Stomachaches go hand in hand with childhood. Studies say more than a third of children complain of abdominal pain lasting two weeks or longer.
Bellyaches in toddlers can stem from hunger pangs, the need to use the bathroom, or just being tired. Common causes in school-age kids include worries about a test or stress from too much homework. It’s hard to know for sure if the cause is stress or junk food. And it can be tough to know how to relieve the pain.
How to Spot Trouble
These clues usually show it’s safe to treat tummy trouble at home:
- Intensity. You can usually ease mild pain with tender loving care
- Duration of Pain. If it lasts less than five minutes, it’s not likely to be serious even if it comes back for days.
- Loss of function. “Worry less about bellyaches- even if they linger or recur – that don’t sideline your child from usual activities,” says Avi Gurwitz, M.D., Medical Director of the Holy Redeemer Pediatric UrgiCare Center, located at Holy Redeemer Hospital. “Can your child still eat, go to school, play with friends, and sleep through the night?”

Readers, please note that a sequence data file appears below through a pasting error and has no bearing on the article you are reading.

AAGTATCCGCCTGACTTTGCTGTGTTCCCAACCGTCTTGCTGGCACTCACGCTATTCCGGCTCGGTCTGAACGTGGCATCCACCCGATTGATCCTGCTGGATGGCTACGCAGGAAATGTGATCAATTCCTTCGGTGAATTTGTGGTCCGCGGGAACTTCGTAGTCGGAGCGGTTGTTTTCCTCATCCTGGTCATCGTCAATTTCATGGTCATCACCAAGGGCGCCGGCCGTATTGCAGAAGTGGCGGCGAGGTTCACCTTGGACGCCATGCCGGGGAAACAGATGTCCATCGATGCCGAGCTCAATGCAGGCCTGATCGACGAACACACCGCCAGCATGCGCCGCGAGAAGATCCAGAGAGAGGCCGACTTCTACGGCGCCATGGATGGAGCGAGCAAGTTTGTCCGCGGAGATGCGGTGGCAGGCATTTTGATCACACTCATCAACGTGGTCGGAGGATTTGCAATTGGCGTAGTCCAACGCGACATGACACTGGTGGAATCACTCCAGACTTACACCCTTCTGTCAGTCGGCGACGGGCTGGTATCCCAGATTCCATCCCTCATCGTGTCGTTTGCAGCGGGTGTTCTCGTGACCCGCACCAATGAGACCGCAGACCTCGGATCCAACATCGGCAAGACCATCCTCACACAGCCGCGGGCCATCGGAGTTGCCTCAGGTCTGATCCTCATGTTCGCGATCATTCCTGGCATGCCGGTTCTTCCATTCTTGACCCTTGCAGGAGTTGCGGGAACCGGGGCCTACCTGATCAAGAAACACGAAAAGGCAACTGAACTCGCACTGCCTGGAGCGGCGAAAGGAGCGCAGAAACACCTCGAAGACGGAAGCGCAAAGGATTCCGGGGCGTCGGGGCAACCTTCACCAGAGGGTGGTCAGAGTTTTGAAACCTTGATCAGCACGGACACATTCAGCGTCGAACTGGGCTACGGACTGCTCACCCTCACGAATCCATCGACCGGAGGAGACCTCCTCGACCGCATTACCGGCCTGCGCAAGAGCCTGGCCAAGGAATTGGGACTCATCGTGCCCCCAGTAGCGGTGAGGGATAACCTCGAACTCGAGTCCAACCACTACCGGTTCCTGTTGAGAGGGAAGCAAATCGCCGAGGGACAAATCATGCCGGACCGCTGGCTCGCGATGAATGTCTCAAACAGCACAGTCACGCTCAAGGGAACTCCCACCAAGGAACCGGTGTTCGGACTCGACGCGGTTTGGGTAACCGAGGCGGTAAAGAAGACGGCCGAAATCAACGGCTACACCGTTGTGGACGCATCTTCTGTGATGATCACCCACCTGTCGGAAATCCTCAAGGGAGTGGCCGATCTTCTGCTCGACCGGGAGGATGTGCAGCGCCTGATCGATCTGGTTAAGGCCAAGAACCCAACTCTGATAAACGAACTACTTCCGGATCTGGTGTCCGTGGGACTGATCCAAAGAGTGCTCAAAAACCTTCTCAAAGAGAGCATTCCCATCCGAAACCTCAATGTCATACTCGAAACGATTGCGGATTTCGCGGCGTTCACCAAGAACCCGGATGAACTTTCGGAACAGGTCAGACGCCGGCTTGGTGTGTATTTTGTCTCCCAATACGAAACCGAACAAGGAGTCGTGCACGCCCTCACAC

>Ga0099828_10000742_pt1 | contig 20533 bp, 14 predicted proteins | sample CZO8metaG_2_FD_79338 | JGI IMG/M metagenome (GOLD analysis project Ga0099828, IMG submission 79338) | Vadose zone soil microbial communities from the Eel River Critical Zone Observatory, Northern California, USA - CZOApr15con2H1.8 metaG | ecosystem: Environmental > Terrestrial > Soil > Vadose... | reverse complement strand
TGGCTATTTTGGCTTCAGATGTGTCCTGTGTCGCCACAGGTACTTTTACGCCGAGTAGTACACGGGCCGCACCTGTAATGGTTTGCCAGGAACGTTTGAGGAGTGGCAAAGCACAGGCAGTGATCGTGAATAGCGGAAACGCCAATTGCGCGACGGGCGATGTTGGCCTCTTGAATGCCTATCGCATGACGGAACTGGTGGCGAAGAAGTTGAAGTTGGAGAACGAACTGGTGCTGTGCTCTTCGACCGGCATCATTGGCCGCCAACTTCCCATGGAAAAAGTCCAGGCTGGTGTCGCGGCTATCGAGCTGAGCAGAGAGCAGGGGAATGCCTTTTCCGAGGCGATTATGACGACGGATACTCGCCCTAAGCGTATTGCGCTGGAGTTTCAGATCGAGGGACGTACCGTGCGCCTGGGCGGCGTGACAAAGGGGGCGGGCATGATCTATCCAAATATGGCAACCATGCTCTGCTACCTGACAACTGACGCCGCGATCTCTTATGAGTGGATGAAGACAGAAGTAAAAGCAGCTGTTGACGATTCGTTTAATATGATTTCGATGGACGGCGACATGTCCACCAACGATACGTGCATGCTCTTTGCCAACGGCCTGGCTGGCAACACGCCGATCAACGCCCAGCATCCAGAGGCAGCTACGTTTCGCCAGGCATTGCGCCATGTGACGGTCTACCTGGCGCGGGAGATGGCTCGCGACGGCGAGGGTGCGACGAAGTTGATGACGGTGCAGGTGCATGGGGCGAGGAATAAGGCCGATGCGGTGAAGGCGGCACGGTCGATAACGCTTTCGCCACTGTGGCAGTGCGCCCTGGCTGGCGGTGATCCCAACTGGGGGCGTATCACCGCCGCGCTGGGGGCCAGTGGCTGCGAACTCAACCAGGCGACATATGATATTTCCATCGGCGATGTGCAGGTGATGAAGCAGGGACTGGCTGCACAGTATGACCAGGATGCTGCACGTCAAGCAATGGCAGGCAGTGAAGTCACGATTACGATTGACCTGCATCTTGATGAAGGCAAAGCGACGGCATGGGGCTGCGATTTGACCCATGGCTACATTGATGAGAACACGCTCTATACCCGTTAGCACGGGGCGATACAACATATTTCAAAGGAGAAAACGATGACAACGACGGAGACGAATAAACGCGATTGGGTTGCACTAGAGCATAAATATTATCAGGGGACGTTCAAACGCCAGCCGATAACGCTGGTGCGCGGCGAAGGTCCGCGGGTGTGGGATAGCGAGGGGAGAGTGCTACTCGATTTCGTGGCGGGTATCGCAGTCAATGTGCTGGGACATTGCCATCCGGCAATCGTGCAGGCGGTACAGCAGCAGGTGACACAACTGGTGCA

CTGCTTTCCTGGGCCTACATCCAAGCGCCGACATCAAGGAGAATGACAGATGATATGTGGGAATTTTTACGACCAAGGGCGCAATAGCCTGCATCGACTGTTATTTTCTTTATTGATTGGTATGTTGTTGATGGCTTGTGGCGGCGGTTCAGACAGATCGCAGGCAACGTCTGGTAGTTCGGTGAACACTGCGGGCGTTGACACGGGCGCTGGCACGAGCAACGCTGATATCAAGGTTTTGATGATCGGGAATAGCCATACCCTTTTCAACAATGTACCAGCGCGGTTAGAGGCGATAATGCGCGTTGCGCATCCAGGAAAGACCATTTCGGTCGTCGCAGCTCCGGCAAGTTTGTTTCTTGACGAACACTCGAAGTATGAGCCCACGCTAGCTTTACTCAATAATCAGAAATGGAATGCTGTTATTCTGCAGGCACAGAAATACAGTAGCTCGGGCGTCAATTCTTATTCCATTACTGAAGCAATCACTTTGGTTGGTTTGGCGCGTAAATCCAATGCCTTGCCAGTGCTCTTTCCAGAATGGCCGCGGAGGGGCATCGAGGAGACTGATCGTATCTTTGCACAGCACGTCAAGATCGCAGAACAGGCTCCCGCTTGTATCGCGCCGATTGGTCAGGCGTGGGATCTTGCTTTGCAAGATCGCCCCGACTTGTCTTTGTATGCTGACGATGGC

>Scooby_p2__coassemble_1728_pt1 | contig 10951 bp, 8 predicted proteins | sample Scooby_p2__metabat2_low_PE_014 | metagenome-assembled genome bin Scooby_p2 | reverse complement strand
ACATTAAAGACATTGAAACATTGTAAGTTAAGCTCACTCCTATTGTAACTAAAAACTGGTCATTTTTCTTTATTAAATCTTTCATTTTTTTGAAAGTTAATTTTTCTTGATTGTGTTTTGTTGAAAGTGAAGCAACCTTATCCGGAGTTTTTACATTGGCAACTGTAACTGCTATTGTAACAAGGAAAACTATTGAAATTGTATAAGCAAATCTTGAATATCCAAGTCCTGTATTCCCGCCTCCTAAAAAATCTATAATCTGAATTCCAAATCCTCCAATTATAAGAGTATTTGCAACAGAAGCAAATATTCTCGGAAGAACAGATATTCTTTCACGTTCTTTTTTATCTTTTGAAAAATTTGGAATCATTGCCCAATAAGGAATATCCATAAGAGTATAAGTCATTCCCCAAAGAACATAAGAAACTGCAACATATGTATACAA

Make the Call
It’s time to call the doctor if your child has any of the following along with stomach pain:
- Weight loss
- Bloody stools
- Waking at night with pain
- Difficulty swallowing
- Paint with urination
- Sudden or severe pain
If your child has these symptoms, the doctor will probably want you to bring him or her in for an exam. For serious symptoms (your child can’t stand up, for instance), the doctor may suggest calling 911.
Using a diary, parents and children can keep track of diet, current medications, pain, bowel movements, and any steps they’ve taken to help, as well as daily experiences that may be causing the pain. “This lets the child play an active role in figuring out what’s wrong,” says Dr. Gurwitz. “It can also help the doctor find out what triggers the pain.”
Easing the Pain
Techniques that help keep your child’s mind off the pain, such as guided imagery, may help him or her cope with the symptoms until they ease off. “Parents of kids with chronic bellyaches have also found techniques such as relaxed breathing or relaxing every muscle in the body can help easy symptoms, ” says Dr. Gurwitz.
If you think your child’s bellyache needs attention ASAP, visit the Holy Redeemer Pediatric UrgiCare Center. It’s open Monday through Friday 4 p.m. to midnight, and on weekends and holidays from noon to midnight. For more information visit holyredeemer.com/urgicare or call 214-938-2167.